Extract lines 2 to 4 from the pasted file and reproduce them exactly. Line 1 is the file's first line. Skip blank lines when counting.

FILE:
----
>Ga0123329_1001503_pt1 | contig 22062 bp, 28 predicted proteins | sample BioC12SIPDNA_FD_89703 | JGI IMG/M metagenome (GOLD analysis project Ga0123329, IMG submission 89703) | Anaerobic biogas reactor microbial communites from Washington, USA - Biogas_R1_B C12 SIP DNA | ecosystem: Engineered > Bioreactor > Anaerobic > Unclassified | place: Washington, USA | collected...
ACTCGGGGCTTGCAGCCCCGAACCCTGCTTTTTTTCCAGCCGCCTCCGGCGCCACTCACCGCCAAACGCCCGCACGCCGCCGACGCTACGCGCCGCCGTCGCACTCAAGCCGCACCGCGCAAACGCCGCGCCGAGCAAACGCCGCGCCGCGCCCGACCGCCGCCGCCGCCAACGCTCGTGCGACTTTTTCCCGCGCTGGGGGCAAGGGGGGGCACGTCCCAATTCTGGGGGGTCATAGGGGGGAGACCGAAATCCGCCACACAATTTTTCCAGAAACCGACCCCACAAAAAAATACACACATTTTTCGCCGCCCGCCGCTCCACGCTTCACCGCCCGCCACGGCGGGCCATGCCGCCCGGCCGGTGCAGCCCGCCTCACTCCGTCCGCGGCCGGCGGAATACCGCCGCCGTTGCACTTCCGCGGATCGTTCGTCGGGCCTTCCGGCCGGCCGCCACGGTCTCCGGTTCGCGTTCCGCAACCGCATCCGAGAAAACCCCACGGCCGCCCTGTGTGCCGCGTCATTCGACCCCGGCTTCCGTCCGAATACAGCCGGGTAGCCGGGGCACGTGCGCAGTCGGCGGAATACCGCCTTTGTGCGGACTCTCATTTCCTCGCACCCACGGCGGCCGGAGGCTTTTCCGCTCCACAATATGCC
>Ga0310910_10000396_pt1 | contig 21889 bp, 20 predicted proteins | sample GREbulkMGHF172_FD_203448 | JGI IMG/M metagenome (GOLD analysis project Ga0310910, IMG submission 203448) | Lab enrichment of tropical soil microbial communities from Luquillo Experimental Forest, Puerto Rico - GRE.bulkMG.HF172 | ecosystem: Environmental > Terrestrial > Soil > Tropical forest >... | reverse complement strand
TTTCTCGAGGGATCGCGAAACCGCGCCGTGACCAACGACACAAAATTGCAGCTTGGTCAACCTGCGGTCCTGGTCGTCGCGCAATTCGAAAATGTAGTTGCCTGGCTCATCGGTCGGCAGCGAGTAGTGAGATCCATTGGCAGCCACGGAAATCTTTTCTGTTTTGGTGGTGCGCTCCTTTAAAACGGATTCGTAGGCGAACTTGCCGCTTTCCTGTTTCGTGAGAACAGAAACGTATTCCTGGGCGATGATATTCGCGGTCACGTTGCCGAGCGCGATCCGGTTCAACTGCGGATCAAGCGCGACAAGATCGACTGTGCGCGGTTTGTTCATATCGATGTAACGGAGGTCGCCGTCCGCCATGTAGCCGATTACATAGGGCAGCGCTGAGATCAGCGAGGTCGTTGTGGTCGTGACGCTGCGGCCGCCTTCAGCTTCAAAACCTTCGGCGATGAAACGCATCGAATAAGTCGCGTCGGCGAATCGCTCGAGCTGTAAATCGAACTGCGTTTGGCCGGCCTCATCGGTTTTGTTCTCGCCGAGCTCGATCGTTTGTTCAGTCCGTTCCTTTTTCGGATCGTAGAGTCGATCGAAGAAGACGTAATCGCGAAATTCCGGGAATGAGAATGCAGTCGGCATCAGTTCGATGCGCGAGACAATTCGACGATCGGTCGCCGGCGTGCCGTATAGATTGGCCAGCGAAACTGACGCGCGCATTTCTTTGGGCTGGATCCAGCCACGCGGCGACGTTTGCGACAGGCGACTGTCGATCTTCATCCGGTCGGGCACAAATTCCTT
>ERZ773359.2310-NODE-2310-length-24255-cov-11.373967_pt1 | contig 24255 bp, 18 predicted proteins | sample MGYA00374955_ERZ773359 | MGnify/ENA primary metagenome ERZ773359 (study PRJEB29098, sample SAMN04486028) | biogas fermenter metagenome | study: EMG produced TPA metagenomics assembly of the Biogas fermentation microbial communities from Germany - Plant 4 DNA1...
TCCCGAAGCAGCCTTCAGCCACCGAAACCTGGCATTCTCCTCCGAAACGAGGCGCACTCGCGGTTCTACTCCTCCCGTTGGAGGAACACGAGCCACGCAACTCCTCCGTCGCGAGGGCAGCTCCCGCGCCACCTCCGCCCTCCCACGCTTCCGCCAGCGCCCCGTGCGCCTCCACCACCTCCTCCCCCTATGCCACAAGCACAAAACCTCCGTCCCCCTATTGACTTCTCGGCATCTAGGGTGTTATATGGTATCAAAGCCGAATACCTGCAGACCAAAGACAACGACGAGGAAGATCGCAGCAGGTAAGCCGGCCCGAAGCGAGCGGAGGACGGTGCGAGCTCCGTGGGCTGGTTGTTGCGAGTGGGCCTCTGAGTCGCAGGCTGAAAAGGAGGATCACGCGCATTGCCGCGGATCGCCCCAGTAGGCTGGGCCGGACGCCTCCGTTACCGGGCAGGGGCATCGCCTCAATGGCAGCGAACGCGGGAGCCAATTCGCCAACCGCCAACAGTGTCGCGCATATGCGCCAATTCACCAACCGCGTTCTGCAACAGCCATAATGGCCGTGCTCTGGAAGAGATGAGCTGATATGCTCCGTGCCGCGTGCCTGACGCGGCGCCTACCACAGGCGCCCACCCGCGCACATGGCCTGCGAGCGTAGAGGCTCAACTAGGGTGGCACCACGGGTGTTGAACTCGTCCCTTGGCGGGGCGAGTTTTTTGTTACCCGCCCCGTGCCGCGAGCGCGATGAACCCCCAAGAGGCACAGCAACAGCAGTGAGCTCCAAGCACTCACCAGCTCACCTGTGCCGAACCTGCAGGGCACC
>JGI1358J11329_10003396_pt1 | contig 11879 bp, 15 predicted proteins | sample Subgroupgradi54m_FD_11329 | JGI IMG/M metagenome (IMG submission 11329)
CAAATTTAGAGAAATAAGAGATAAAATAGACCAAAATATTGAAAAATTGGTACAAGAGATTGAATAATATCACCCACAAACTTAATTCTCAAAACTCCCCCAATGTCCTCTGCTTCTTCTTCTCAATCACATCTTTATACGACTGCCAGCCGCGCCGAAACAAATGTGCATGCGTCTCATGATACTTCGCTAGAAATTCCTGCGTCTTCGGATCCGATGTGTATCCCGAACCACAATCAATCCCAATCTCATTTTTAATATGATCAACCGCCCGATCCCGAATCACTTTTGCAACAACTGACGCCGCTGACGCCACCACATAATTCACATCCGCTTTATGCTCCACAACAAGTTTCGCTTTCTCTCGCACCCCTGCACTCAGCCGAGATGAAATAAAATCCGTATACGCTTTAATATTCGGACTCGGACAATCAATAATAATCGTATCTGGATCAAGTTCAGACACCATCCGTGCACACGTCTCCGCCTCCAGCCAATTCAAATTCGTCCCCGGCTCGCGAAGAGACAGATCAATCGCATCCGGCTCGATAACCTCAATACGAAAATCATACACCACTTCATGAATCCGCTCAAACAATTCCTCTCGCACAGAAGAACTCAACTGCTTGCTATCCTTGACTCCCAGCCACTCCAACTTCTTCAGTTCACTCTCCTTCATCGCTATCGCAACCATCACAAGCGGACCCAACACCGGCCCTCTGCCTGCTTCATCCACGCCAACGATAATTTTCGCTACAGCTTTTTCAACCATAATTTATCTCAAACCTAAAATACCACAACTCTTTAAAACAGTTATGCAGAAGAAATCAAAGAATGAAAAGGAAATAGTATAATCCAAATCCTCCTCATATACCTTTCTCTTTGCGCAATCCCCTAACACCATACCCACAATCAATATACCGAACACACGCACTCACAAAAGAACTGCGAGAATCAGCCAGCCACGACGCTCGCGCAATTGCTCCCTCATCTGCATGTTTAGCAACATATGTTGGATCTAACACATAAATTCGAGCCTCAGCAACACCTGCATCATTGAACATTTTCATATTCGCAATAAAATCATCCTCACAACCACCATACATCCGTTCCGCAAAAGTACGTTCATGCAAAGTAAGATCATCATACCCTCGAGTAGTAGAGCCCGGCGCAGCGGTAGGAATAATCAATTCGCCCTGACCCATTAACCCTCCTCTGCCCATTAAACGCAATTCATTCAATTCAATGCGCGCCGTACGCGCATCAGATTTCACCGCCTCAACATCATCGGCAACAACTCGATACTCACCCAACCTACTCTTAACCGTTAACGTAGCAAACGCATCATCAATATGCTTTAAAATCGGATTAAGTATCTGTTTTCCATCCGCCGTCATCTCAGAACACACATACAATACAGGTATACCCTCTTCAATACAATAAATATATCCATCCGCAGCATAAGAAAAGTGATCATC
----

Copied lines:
ACTCGGGGCTTGCAGCCCCGAACCCTGCTTTTTTTCCAGCCGCCTCCGGCGCCACTCACCGCCAAACGCCCGCACGCCGCCGACGCTACGCGCCGCCGTCGCACTCAAGCCGCACCGCGCAAACGCCGCGCCGAGCAAACGCCGCGCCGCGCCCGACCGCCGCCGCCGCCAACGCTCGTGCGACTTTTTCCCGCGCTGGGGGCAAGGGGGGGCACGTCCCAATTCTGGGGGGTCATAGGGGGGAGACCGAAATCCGCCACACAATTTTTCCAGAAACCGACCCCACAAAAAAATACACACATTTTTCGCCGCCCGCCGCTCCACGCTTCACCGCCCGCCACGGCGGGCCATGCCGCCCGGCCGGTGCAGCCCGCCTCACTCCGTCCGCGGCCGGCGGAATACCGCCGCCGTTGCACTTCCGCGGATCGTTCGTCGGGCCTTCCGGCCGGCCGCCACGGTCTCCGGTTCGCGTTCCGCAACCGCATCCGAGAAAACCCCACGGCCGCCCTGTGTGCCGCGTCATTCGACCCCGGCTTCCGTCCGAATACAGCCGGGTAGCCGGGGCACGTGCGCAGTCGGCGGAATACCGCCTTTGTGCGGACTCTCATTTCCTCGCACCCACGGCGGCCGGAGGCTTTTCCGCTCCACAATATGCC
>Ga0310910_10000396_pt1 | contig 21889 bp, 20 predicted proteins | sample GREbulkMGHF172_FD_203448 | JGI IMG/M metagenome (GOLD analysis project Ga0310910, IMG submission 203448) | Lab enrichment of tropical soil microbial communities from Luquillo Experimental Forest, Puerto Rico - GRE.bulkMG.HF172 | ecosystem: Environmental > Terrestrial > Soil > Tropical forest >... | reverse complement strand
TTTCTCGAGGGATCGCGAAACCGCGCCGTGACCAACGACACAAAATTGCAGCTTGGTCAACCTGCGGTCCTGGTCGTCGCGCAATTCGAAAATGTAGTTGCCTGGCTCATCGGTCGGCAGCGAGTAGTGAGATCCATTGGCAGCCACGGAAATCTTTTCTGTTTTGGTGGTGCGCTCCTTTAAAACGGATTCGTAGGCGAACTTGCCGCTTTCCTGTTTCGTGAGAACAGAAACGTATTCCTGGGCGATGATATTCGCGGTCACGTTGCCGAGCGCGATCCGGTTCAACTGCGGATCAAGCGCGACAAGATCGACTGTGCGCGGTTTGTTCATATCGATGTAACGGAGGTCGCCGTCCGCCATGTAGCCGATTACATAGGGCAGCGCTGAGATCAGCGAGGTCGTTGTGGTCGTGACGCTGCGGCCGCCTTCAGCTTCAAAACCTTCGGCGATGAAACGCATCGAATAAGTCGCGTCGGCGAATCGCTCGAGCTGTAAATCGAACTGCGTTTGGCCGGCCTCATCGGTTTTGTTCTCGCCGAGCTCGATCGTTTGTTCAGTCCGTTCCTTTTTCGGATCGTAGAGTCGATCGAAGAAGACGTAATCGCGAAATTCCGGGAATGAGAATGCAGTCGGCATCAGTTCGATGCGCGAGACAATTCGACGATCGGTCGCCGGCGTGCCGTATAGATTGGCCAGCGAAACTGACGCGCGCATTTCTTTGGGCTGGATCCAGCCACGCGGCGACGTTTGCGACAGGCGACTGTCGATCTTCATCCGGTCGGGCACAAATTCCTT